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In New South Wales, there is a scheme which enables certain frontline workers who have come into contact with another person’s bodily fluid (blood, faeces, saliva, semen) to apply for an order which enables testing of the other person’s blood for diseases such as HIV, Hepatitis B and Hepatitis C.

It is referred to as a ‘Mandatory Disease Testing Order’ with the scheme introduced on 29 July 2022.

The scheme has faced backlash from advocates who argue that it further stigmatises those with bloodborne viruses.

At the time of its introduction, medical epidemiologist Michelle Cretikos commented that the risk of infection from such incidents is very low, and drawing blood samples from people against their will could make them less likely to trust health workers.

“The importance of reducing any stigma and discrimination and improving the quality and accuracy of information about bloodborne viruses is paramount to engaging people in treatment.” she noted.

Since 1994, there have been no reported cases of NSW healthcare workers getting infected with HIV after an exposure in the workplace.

The police campaigned for the scheme to be introduced due to anxiety over officers being exposed to bodily fluids.

The Deputy Police Commissioner at the time, Malcolm Lanyon stated that out of 2,500 assaults on police between 2020-2021, 490 involved exposures to bodily fluids, including 69 bites and 29 needlestick injuries.

The legislation is currently subject to a review by the NSW Ombudsman who has oversight responsibilities in relation to the scheme, as it has been in force for over 12 months.

The Ombudsman is seeking public submissions on the experiences of people who have been subject to a Mandatory Disease Testing (‘MDT’) order, have made an application for an MDT order, or organisations who have advised or otherwise represented these persons.

 

Mandatory Disease Testing Orders in New South Wales

The legislation which creates MDT Orders is the Mandatory Disease Testing Act 2021 (NSW).

Those who can apply for an Order include certain health, emergency services, and law enforcement workers at the:

  • NSW Police Force
  • Corrective Services NSW
  • Youth Justice NSW
  • Fire and Rescue NSW
  • NSW Rural Fire Service
  • NSW State Emergency Service
  • NSW Health Service
  • Office of the Sheriff of NSW
  • NSW Ombudsman
  • Inspector of Custodial Services (NSW)
  • Official Visitors to NSW correctional and juvenile justice facilities
  • St John Ambulance Australia (NSW)
  • Law Enforcement Conduct Commission

The worker can only apply for an MDT order if the third party is 14 years or older, and the contact was deliberate and took place without the worker’s consent whilst they were on duty.

Furthermore, the worker is required to consult a doctor as soon as possible (within 24 hours is preferred, or no later than 72 hours) before they can apply.

The worker will also be required to complete a ‘Mandatory Testing Order Application Form’ and provide it to a senior officer within their organisation.

This form ensures the worker provides all details surrounding the incident including what type of contact occurred (i.e., needle stick injury, bites that break the skin, bodily fluid contact with broken skin, mouth, or eyes, or with intact skin, clothing, and skin-to-skin contact).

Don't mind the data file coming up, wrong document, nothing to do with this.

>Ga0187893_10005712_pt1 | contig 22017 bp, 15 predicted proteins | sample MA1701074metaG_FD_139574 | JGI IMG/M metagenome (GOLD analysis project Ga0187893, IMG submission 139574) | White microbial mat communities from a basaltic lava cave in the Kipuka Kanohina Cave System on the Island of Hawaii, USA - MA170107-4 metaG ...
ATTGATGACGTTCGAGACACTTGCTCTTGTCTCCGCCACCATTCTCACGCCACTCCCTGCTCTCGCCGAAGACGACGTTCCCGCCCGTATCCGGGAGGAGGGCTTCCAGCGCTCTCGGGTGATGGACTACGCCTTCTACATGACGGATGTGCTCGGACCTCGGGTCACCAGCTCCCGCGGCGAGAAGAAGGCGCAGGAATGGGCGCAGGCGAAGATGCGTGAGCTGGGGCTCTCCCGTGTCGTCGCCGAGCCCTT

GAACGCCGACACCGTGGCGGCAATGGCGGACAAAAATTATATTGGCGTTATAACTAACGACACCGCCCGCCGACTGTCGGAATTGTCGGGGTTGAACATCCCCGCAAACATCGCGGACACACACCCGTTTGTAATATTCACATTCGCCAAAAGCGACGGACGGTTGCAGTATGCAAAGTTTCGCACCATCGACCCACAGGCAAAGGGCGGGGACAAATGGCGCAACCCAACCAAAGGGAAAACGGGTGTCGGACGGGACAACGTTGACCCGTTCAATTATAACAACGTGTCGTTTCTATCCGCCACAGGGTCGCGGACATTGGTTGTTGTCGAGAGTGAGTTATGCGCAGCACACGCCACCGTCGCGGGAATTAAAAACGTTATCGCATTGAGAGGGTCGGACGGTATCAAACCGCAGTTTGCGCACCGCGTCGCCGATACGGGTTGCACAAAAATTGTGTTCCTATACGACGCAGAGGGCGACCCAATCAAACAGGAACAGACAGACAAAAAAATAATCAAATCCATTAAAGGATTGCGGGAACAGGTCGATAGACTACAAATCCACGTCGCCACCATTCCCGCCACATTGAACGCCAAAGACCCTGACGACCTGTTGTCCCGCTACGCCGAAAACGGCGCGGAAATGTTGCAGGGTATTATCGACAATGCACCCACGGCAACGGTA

The senior officer will then proceed to determine the application within 3 business days.

They are required to seek the third party’s consent to voluntarily provide blood to be tested for blood-borne diseases, provide them with an opportunity to make submissions, before making the order.

It is an offence for a worker or third party to knowingly give false or misleading information to the senior officer, which is punishable by a maximum penalty of an $11,000 fine and/or 2 years imprisonment, as per section 28.

Once the senior officer decides, they must inform the worker of their decision and provide the reasons for the decision. A worker or the relevant third party can apply to the Chief Health Officer for review of a senior officer’s decision.

The Chief Health Officer must then provide written notice of their review determination.

However, the application must be refused or referred to the Local Court or Children’s Court for a Mandatory Testing Order if the third party appears to be a vulnerable third party.

The Act defines a vulnerable third party as someone who is between the ages of 14 and 18 or who has a mental health condition or cognitive impairment which significantly affects their ability to consent to providing a blood sample.

The Court will only make the MDT order where it is satisfied that, on the balance of probabilities, testing the third party’s blood for blood-borne diseases is justified in all the circumstances.

In making this determination, the court will consider factors such as the best interests of the third party, the wishes of the third party and the third party’s parent or guardian, and submissions made by the Chief Health Officer.

Where you are served with an MDT order, you are required to provide a blood sample within 2 days of being served. The order will specify the location that you must attend to provide the sample.

The blood will likely be tested for HIV, Hepatitis B and Hepatitis C, with the results provided to both your doctor and the worker’s doctor.

It is an offence to not comply with a MDT order, with a maximum penalty of an $11,000 fine and/or 2 years imprisonment applicable, as per section 27.

AUTHOR Poppy Morandin

Poppy Morandin is the managing law clerk and an integral part of the team of criminal lawyers at Criminal Defence Lawyers Australia . She's also a part of CDLA's content article production team. Poppy is passionate about law reform and criminal justice.

View all posts by Poppy Morandin